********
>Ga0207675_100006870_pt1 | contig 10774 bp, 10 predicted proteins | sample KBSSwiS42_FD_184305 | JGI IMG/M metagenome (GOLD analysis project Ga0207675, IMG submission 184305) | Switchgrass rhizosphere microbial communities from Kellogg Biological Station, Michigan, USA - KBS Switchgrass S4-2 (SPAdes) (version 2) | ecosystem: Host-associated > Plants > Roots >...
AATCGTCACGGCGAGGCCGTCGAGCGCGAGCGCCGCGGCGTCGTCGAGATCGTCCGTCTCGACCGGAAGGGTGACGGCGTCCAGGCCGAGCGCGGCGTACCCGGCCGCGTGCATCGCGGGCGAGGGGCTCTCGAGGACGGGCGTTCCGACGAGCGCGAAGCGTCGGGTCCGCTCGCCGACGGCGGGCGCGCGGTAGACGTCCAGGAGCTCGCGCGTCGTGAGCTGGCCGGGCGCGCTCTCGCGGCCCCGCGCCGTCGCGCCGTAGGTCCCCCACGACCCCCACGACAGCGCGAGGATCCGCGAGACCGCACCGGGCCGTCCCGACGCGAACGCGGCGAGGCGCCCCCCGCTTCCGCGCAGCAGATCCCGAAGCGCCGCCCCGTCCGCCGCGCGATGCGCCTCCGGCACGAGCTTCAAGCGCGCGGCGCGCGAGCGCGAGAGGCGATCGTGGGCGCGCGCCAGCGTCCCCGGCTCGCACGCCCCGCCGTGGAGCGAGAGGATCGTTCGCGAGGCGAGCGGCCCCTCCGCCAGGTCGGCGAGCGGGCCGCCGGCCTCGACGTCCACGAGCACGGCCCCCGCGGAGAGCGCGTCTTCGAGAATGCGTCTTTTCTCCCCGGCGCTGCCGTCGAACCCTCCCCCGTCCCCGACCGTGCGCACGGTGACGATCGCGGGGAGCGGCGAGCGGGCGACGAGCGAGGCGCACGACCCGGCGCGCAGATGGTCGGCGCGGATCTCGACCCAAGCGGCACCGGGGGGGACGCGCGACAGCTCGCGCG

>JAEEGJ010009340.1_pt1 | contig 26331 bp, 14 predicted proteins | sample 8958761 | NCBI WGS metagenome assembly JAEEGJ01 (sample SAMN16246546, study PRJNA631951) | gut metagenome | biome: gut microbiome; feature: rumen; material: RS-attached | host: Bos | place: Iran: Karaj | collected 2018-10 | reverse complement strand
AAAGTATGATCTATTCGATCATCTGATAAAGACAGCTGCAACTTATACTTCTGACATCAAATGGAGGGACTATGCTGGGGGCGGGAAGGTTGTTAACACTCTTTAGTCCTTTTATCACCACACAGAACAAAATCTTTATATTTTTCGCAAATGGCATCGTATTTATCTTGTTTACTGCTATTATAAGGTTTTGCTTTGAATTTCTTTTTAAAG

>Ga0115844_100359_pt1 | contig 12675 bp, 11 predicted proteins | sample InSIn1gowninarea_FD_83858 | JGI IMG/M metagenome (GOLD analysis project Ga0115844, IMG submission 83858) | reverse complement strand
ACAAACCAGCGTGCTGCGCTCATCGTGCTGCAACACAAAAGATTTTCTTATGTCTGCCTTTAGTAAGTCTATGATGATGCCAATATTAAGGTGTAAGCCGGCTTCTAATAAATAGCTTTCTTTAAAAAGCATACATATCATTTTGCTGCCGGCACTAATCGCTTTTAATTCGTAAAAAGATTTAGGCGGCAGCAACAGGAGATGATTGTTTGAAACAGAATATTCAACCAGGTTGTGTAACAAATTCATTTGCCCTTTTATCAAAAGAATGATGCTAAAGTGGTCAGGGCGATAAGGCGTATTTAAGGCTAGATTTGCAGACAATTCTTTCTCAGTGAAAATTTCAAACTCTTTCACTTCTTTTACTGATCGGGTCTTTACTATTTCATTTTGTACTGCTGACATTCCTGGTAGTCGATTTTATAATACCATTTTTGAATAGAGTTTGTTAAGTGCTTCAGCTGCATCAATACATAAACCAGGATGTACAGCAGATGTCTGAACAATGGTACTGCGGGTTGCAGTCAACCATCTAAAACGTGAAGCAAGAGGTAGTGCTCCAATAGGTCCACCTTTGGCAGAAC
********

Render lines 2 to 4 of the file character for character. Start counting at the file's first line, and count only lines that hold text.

AATCGTCACGGCGAGGCCGTCGAGCGCGAGCGCCGCGGCGTCGTCGAGATCGTCCGTCTCGACCGGAAGGGTGACGGCGTCCAGGCCGAGCGCGGCGTACCCGGCCGCGTGCATCGCGGGCGAGGGGCTCTCGAGGACGGGCGTTCCGACGAGCGCGAAGCGTCGGGTCCGCTCGCCGACGGCGGGCGCGCGGTAGACGTCCAGGAGCTCGCGCGTCGTGAGCTGGCCGGGCGCGCTCTCGCGGCCCCGCGCCGTCGCGCCGTAGGTCCCCCACGACCCCCACGACAGCGCGAGGATCCGCGAGACCGCACCGGGCCGTCCCGACGCGAACGCGGCGAGGCGCCCCCCGCTTCCGCGCAGCAGATCCCGAAGCGCCGCCCCGTCCGCCGCGCGATGCGCCTCCGGCACGAGCTTCAAGCGCGCGGCGCGCGAGCGCGAGAGGCGATCGTGGGCGCGCGCCAGCGTCCCCGGCTCGCACGCCCCGCCGTGGAGCGAGAGGATCGTTCGCGAGGCGAGCGGCCCCTCCGCCAGGTCGGCGAGCGGGCCGCCGGCCTCGACGTCCACGAGCACGGCCCCCGCGGAGAGCGCGTCTTCGAGAATGCGTCTTTTCTCCCCGGCGCTGCCGTCGAACCCTCCCCCGTCCCCGACCGTGCGCACGGTGACGATCGCGGGGAGCGGCGAGCGGGCGACGAGCGAGGCGCACGACCCGGCGCGCAGATGGTCGGCGCGGATCTCGACCCAAGCGGCACCGGGGGGGACGCGCGACAGCTCGCGCG

>JAEEGJ010009340.1_pt1 | contig 26331 bp, 14 predicted proteins | sample 8958761 | NCBI WGS metagenome assembly JAEEGJ01 (sample SAMN16246546, study PRJNA631951) | gut metagenome | biome: gut microbiome; feature: rumen; material: RS-attached | host: Bos | place: Iran: Karaj | collected 2018-10 | reverse complement strand
AAAGTATGATCTATTCGATCATCTGATAAAGACAGCTGCAACTTATACTTCTGACATCAAATGGAGGGACTATGCTGGGGGCGGGAAGGTTGTTAACACTCTTTAGTCCTTTTATCACCACACAGAACAAAATCTTTATATTTTTCGCAAATGGCATCGTATTTATCTTGTTTACTGCTATTATAAGGTTTTGCTTTGAATTTCTTTTTAAAG